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Publication numberUS7024366 B1
Publication typeGrant
Application numberUS 09/483,699
Publication dateApr 4, 2006
Filing dateJan 14, 2000
Priority dateJan 10, 2000
Fee statusPaid
Publication number09483699, 483699, US 7024366 B1, US 7024366B1, US-B1-7024366, US7024366 B1, US7024366B1
InventorsScott A Deyoe, Tuan A. Hoang
Original AssigneeDelphi Technologies, Inc.
Export CitationBiBTeX, EndNote, RefMan
External Links: USPTO, USPTO Assignment, Espacenet
Speech recognition with user specific adaptive voice feedback
US 7024366 B1
Abstract
A multi-level speech recognition driven system provides user specific adaptive voice feedback based on a specific user's level of sophistication. If a voice input is detected, the system determines whether the voice input is associated with a specific user. When a user of the system has not provided a voice input for a predetermined user specific time period the system provides an adaptive voice feedback to the user. When a voice input is detected, the system determines whether the voice input is recognized. If the recognized voice input corresponds to a speech selectable task, the corresponding speech selectable task is performed. In another embodiment, the system is deactivated when a voice input has not been received for a user specific set number of predetermined user specific time periods at a given level.
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Claims(60)
1. A method for providing user specific adaptive voice feedback in a multi-level speech recognition driven system, comprising the steps of:
detecting whether a user of the speech recognition driven system has provided a voice input;
determining whether a voice input is associated with a specific user that is recognized by the speech recognition driven system;
providing adaptive voice feedback to the user when the user has not provided a voice input for a predetermined user specific time Period, wherein the adaptive voice feedback is level dependent and provides available commands for a current level;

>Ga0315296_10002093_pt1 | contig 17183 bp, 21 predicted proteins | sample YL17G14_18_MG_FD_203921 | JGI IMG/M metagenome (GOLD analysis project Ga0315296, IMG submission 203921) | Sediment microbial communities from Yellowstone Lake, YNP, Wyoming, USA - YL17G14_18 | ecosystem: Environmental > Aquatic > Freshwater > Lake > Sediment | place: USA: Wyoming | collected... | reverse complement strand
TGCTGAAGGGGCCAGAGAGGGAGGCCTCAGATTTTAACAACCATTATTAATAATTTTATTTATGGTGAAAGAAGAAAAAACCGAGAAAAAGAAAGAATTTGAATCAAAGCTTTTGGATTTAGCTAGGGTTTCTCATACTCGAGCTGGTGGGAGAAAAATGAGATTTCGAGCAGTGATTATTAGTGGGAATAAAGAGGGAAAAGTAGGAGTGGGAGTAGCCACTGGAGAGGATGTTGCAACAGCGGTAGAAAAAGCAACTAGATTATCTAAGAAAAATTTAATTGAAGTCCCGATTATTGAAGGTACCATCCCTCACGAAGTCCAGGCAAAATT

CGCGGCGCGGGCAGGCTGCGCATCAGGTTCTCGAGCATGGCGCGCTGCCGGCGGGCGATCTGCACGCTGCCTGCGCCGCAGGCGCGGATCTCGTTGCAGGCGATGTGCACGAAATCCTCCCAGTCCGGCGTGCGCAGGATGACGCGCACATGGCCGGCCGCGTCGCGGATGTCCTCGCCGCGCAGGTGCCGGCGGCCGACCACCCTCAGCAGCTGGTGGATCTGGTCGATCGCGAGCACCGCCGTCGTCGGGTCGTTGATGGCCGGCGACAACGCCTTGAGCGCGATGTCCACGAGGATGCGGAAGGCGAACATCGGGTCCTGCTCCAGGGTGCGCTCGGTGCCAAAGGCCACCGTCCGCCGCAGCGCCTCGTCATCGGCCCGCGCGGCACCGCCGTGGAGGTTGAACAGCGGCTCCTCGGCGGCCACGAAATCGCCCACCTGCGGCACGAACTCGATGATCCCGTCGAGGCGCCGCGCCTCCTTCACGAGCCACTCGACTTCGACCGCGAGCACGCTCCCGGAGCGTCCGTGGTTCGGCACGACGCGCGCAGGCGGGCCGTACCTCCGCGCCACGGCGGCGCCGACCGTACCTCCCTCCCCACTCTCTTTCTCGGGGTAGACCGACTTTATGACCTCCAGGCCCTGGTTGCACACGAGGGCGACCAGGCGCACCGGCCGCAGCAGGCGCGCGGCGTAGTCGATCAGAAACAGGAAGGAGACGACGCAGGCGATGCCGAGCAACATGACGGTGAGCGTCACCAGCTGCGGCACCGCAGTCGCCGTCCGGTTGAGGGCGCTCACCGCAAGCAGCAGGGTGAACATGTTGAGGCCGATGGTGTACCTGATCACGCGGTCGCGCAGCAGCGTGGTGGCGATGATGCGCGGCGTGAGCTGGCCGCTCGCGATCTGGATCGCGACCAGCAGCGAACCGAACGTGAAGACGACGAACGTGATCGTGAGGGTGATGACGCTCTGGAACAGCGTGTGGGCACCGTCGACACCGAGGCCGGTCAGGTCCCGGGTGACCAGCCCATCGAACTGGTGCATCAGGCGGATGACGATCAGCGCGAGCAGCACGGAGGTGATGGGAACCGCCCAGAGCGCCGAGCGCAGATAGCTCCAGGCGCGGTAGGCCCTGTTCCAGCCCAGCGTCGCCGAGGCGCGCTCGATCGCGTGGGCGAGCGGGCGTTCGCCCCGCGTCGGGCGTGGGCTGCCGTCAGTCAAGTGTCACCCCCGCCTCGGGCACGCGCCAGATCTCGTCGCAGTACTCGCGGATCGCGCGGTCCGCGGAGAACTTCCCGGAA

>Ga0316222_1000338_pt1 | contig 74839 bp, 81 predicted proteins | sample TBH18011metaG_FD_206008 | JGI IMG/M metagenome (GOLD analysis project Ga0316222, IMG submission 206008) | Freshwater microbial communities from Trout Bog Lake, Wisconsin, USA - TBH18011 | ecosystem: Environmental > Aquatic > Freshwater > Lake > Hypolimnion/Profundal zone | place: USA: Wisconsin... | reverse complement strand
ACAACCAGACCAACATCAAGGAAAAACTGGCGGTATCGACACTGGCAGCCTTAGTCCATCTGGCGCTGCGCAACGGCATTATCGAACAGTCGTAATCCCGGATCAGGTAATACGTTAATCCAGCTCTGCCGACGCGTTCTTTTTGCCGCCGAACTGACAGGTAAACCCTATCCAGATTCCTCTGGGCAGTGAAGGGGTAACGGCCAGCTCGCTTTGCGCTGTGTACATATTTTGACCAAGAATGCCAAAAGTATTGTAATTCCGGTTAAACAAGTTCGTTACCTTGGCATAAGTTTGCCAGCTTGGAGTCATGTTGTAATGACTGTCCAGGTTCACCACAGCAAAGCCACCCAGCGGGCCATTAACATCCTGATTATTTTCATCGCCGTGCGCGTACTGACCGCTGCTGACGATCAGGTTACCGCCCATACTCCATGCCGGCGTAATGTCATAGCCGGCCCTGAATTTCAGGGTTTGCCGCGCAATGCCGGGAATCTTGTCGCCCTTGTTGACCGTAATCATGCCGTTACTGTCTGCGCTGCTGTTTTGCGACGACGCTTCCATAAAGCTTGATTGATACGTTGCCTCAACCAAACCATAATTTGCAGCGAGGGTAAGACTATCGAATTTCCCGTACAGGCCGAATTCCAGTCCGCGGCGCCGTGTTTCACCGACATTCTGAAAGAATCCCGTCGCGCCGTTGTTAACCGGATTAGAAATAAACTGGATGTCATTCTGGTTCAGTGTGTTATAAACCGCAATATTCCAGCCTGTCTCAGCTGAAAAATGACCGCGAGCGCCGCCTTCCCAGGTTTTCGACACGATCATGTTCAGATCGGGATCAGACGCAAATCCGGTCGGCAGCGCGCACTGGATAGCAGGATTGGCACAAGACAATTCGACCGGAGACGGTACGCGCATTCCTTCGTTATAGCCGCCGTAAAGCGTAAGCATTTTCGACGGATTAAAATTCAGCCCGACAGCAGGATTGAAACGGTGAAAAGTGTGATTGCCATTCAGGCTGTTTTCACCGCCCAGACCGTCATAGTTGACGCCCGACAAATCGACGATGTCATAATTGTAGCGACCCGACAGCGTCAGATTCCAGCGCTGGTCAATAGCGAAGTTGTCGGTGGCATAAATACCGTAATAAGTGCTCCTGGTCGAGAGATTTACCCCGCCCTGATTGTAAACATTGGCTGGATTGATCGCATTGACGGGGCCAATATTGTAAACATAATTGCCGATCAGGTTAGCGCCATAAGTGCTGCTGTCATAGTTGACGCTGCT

determining whether the voice input Provided by the user is recognized by the speech recognition driven system;
performing a speech selectable task when the voice input provided by the user corresponds to a speech selectable task that is recognized by the speech recognition driven system;
tracking the number of times in which the user has failed to respond for the predetermined user specific time period at a given level; and
deactivating the speech recognition driven system when the user has failed to respond for a user specific set number of the predetermined user specific time periods at the given level,
wherein the speech recognition system utilizes voice recognition technology in determining whether a voice input is associated with a specific user, and
wherein the predetermined user specific time period and the user specific set number of the predetermined user specific time periods are adjusted by the speech recognition driven system as the ability of a specific user changes, and
wherein a neural network is utilized to adjust the predetermined user specific time period and the user specific set number of the predetermined user specific time periods when the ability of a specific user changes.
2. The method of claim 1, further including the step of:
deactivating the speech recognition driven system when the voice input from the user is not recognized by the speech recognition driven system.
3. The method of claim 1, wherein if a voice input is not associated with a specific user the predetermined user specific time period and the user specific set number of the predetermined user specific time periods are set to default values.
4. The method of claim 1, further including the step of:
activating the speech recognition driven system.
5. The method of claim 4, wherein the speech recognition driven system is switch activated.
6. The method of claim 4, wherein the speech recognition driven system is voice activated.
7. The method of claim 1, wherein the predetermined user specific time period and the user specific set number of predetermined user specific time periods are level dependent.
8. The method of claim 1, wherein the predetermined user specific time period and the user specific set number of predetermined user specific time periods are dialog branch dependent.